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Posted by Tracie Price on May 26, 1999 at 04:25:10:

In Reply to: Schelomo history? posted by Dan on May 26, 1999 at 03:40:43:

Sorry for the outburst.

I've just been working on this Schelomo paper for many hours tonight, and I decided my brain was mush so I should stop for the night. Then I check the message board one last time and there is a question about Schelomo!


Anyway, Dan, I have tons of info on Schelomo, in fact I'm buried alive in it right at this moment. However I promised Tim I wouldn't post too much of it on the message board so he could just print the whole thing in a future newsletter. In the meantime, have an enormous quote by Guido M. Gatti (an Italian esssayist- from an article written in 1920):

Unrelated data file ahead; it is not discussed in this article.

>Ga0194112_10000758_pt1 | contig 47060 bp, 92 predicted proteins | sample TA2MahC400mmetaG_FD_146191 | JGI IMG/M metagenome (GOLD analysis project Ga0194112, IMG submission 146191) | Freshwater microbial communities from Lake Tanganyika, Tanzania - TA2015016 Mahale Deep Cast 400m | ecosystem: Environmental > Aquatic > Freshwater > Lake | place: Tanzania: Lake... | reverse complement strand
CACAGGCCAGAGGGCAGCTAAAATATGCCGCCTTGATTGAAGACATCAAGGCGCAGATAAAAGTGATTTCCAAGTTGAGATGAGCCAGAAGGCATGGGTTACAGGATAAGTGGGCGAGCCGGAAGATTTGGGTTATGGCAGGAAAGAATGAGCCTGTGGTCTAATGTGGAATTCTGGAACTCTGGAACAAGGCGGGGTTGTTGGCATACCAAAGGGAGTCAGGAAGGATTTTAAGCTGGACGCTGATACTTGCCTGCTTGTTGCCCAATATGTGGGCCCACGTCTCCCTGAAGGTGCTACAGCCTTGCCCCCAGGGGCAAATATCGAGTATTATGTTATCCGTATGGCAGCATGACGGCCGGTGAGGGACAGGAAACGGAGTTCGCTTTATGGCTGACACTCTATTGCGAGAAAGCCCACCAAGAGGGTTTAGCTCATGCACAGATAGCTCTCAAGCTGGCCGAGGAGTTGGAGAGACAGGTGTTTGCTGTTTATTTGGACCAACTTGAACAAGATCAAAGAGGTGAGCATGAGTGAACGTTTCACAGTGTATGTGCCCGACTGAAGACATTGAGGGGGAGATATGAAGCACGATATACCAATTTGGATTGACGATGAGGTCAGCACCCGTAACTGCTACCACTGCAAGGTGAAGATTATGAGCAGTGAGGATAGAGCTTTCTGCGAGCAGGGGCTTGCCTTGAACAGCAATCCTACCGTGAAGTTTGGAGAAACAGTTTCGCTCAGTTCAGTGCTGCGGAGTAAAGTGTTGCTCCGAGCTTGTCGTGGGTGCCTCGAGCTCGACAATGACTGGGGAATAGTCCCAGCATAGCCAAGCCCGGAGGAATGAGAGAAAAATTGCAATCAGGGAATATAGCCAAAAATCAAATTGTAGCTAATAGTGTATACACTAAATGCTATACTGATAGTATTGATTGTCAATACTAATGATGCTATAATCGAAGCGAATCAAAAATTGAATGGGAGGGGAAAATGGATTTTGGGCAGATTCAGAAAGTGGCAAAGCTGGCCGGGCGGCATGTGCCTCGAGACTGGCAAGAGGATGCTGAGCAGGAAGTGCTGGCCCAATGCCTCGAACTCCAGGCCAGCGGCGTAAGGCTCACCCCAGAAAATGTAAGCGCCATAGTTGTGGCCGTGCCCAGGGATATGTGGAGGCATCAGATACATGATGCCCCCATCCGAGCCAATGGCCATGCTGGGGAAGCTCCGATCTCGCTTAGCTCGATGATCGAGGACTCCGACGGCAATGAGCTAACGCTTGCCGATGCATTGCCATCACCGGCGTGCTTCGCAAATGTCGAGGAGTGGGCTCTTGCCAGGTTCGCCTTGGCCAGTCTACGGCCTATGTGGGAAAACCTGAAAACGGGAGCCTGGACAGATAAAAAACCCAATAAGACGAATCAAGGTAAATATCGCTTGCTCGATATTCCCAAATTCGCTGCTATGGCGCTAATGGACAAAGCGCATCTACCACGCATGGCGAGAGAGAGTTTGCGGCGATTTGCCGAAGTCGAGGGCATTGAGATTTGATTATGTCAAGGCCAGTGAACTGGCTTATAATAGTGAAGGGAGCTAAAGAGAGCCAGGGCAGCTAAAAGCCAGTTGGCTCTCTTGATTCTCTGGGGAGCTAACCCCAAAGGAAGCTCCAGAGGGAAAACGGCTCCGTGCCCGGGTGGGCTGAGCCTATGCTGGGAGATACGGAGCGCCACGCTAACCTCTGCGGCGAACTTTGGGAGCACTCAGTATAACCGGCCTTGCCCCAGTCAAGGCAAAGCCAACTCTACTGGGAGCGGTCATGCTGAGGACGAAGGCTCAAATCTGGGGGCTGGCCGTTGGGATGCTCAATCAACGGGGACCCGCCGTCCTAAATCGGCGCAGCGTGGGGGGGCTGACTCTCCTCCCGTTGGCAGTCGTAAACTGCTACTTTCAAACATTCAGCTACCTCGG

"Bloch has reached the perfection of his music with the Hebrew rhapsody for solo violoncello with orchestra, which bears the name of the great king Schelomo (Solomon). In this, without taking thought for development and formal consistency, without the fetters of a text requiring interpretation, he has given free course to his fancy; the multiplex figure of the founder of the Great Temple lent itself, after setting it upon a loft throne and chiseling its lineaments, to the creation of a phantasmagorical entourage of persons and scenes in rapid and kaleidoscopic succession. The violoncello, with its ample breadth of phrasing, now melodic and with moments of superb lyricism, now declamatory and with robustly dramatic lights and shades, lends itself to a reincarnation of Solomon in all his glory, surrounded by his thousand wives and concubines, with his multitute of slaves and warriors behind him. His voice resounds in the devotional silence, and the sentences of his wisdom sink into the hearts as the seed into a fertile soil: ‘Vanity of vanities, saith the Preacher, all is vanity…." --The orchestra palpitates in all the colors of the rainbow; from the vigorous and transparent orchestration there emerge waves of sound that seem to soar upward in stupendous vortices and fall back in a shower of myriads of iridescent drops. At times the sonorous voice of the violoncello is heard predominant amid a breathless and fateful obscurity throbbing with persistent rhythms; again, it blends in a phantasmagorical paroxysm of polychromatic tones shot through with silvery clangors and frenzies of exultation. And anon one finds oneself in the heart of a dream-world, in an Orient of fancy, where men and women of every race and tongue are holding argument or hurling maledictions; and now and again we hear the mournful accents of the prophetic seer, under the influence of which all bow down and listen reverently…. The violoncello part is of so remarkably convincing and emotional power that it may be set down as a veritable masterpiece; not one passage, not a single beat, is inexpressive; the entire discourse of the soloist, vocal rather than instrumental, seems like musical expression intimately conjoined with the Talmudic prose. The pauses, the repetitions of entire passages, the leaps of a double octave, the chromatic progressions, all find their analogues in the Book of Genesis—in the versicles, in the fairly epigraphic reiteration of the admonitions (‘and all is vanity and vexation of spirit’), in the unexpected shifts from one thought to another, in certain crescendi of emotion that end in explosions of anger or grief uncontrolled."

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